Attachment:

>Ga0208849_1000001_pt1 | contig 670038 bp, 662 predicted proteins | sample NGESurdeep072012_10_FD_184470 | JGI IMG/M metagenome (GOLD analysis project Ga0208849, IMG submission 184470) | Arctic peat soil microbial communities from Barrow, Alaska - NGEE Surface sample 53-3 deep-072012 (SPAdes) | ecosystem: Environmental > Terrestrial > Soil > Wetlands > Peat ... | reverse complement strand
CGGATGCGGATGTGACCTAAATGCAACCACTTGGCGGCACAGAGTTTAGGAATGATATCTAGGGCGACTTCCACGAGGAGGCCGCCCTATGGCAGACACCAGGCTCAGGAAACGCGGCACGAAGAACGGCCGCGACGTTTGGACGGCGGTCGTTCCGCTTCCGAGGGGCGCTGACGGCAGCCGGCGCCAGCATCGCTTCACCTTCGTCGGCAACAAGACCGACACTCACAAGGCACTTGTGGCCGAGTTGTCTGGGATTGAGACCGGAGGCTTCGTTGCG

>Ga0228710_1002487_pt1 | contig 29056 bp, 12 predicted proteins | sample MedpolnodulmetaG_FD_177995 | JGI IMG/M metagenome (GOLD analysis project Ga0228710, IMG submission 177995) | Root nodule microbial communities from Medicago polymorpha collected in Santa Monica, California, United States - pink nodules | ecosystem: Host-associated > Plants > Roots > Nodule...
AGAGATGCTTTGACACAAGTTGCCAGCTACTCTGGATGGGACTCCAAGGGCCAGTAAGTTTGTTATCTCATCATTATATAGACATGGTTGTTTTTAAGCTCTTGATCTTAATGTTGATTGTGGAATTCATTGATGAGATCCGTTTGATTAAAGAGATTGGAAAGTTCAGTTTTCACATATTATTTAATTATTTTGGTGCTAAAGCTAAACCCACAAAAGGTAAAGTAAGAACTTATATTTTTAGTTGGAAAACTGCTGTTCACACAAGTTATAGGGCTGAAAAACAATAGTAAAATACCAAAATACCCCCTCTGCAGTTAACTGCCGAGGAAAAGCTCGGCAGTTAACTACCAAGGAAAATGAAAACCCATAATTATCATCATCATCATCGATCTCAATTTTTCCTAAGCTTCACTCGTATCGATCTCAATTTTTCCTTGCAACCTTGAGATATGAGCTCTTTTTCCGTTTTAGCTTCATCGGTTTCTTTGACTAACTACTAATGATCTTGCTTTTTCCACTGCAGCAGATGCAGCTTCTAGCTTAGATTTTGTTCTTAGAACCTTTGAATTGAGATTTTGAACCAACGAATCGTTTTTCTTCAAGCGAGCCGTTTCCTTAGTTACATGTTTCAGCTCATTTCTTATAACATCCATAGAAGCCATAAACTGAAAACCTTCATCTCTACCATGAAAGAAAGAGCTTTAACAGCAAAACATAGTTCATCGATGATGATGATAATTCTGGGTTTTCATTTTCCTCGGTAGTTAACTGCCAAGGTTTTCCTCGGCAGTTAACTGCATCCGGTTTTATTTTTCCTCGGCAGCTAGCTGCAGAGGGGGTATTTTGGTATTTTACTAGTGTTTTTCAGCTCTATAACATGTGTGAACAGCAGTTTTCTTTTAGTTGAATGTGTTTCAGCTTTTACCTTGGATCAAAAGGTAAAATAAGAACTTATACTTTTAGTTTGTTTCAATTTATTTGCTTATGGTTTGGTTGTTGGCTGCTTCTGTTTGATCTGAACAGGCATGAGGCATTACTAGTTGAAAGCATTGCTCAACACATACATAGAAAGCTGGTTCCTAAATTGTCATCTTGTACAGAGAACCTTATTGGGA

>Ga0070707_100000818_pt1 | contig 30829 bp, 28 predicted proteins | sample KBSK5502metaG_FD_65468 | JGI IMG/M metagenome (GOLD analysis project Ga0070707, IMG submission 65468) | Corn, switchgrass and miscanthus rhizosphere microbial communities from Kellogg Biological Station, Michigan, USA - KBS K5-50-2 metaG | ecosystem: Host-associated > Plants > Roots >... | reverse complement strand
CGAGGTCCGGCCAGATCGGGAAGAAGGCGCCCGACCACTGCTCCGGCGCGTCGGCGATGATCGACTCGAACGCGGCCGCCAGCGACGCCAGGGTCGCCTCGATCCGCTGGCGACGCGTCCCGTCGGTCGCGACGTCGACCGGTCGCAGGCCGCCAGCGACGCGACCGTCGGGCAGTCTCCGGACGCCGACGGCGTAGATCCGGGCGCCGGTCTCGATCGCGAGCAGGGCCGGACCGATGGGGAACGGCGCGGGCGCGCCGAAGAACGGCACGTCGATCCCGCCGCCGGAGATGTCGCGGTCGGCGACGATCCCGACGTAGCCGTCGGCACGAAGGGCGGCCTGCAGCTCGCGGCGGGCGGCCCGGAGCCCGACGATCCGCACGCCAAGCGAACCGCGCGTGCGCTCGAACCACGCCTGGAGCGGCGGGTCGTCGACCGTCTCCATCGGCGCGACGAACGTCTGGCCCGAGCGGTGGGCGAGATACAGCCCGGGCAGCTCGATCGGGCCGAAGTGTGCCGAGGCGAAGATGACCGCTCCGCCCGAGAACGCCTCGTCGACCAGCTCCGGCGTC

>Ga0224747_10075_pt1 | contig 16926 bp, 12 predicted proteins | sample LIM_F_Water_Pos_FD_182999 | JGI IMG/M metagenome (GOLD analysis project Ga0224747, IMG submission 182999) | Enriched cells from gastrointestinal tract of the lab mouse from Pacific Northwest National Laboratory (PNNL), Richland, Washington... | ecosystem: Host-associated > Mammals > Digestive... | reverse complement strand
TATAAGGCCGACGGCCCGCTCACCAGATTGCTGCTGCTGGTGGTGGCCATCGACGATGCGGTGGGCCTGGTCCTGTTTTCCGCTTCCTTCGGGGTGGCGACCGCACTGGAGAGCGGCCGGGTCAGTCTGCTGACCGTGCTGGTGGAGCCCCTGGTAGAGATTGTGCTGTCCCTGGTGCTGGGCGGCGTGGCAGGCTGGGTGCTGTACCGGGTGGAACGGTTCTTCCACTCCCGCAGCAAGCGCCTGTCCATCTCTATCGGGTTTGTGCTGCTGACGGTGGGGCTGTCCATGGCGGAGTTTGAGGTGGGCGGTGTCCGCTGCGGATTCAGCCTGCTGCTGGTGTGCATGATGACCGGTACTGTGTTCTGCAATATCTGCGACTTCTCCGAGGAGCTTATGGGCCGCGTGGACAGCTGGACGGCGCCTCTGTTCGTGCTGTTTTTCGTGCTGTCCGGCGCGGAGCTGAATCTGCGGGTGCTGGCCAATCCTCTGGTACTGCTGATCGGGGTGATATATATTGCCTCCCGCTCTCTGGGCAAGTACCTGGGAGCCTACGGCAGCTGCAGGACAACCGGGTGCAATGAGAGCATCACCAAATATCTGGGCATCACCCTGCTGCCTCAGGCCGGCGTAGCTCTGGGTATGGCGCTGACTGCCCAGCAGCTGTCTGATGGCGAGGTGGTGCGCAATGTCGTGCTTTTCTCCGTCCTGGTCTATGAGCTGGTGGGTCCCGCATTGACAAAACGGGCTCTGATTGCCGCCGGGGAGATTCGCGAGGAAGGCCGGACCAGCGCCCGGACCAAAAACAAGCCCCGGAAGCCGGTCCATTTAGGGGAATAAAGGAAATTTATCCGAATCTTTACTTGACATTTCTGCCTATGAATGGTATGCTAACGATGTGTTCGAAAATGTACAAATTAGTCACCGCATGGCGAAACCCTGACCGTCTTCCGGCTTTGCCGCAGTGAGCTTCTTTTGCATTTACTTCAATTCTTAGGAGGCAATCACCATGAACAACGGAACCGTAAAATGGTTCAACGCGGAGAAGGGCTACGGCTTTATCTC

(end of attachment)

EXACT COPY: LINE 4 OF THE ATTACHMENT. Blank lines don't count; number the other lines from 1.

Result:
AGAGATGCTTTGACACAAGTTGCCAGCTACTCTGGATGGGACTCCAAGGGCCAGTAAGTTTGTTATCTCATCATTATATAGACATGGTTGTTTTTAAGCTCTTGATCTTAATGTTGATTGTGGAATTCATTGATGAGATCCGTTTGATTAAAGAGATTGGAAAGTTCAGTTTTCACATATTATTTAATTATTTTGGTGCTAAAGCTAAACCCACAAAAGGTAAAGTAAGAACTTATATTTTTAGTTGGAAAACTGCTGTTCACACAAGTTATAGGGCTGAAAAACAATAGTAAAATACCAAAATACCCCCTCTGCAGTTAACTGCCGAGGAAAAGCTCGGCAGTTAACTACCAAGGAAAATGAAAACCCATAATTATCATCATCATCATCGATCTCAATTTTTCCTAAGCTTCACTCGTATCGATCTCAATTTTTCCTTGCAACCTTGAGATATGAGCTCTTTTTCCGTTTTAGCTTCATCGGTTTCTTTGACTAACTACTAATGATCTTGCTTTTTCCACTGCAGCAGATGCAGCTTCTAGCTTAGATTTTGTTCTTAGAACCTTTGAATTGAGATTTTGAACCAACGAATCGTTTTTCTTCAAGCGAGCCGTTTCCTTAGTTACATGTTTCAGCTCATTTCTTATAACATCCATAGAAGCCATAAACTGAAAACCTTCATCTCTACCATGAAAGAAAGAGCTTTAACAGCAAAACATAGTTCATCGATGATGATGATAATTCTGGGTTTTCATTTTCCTCGGTAGTTAACTGCCAAGGTTTTCCTCGGCAGTTAACTGCATCCGGTTTTATTTTTCCTCGGCAGCTAGCTGCAGAGGGGGTATTTTGGTATTTTACTAGTGTTTTTCAGCTCTATAACATGTGTGAACAGCAGTTTTCTTTTAGTTGAATGTGTTTCAGCTTTTACCTTGGATCAAAAGGTAAAATAAGAACTTATACTTTTAGTTTGTTTCAATTTATTTGCTTATGGTTTGGTTGTTGGCTGCTTCTGTTTGATCTGAACAGGCATGAGGCATTACTAGTTGAAAGCATTGCTCAACACATACATAGAAAGCTGGTTCCTAAATTGTCATCTTGTACAGAGAACCTTATTGGGA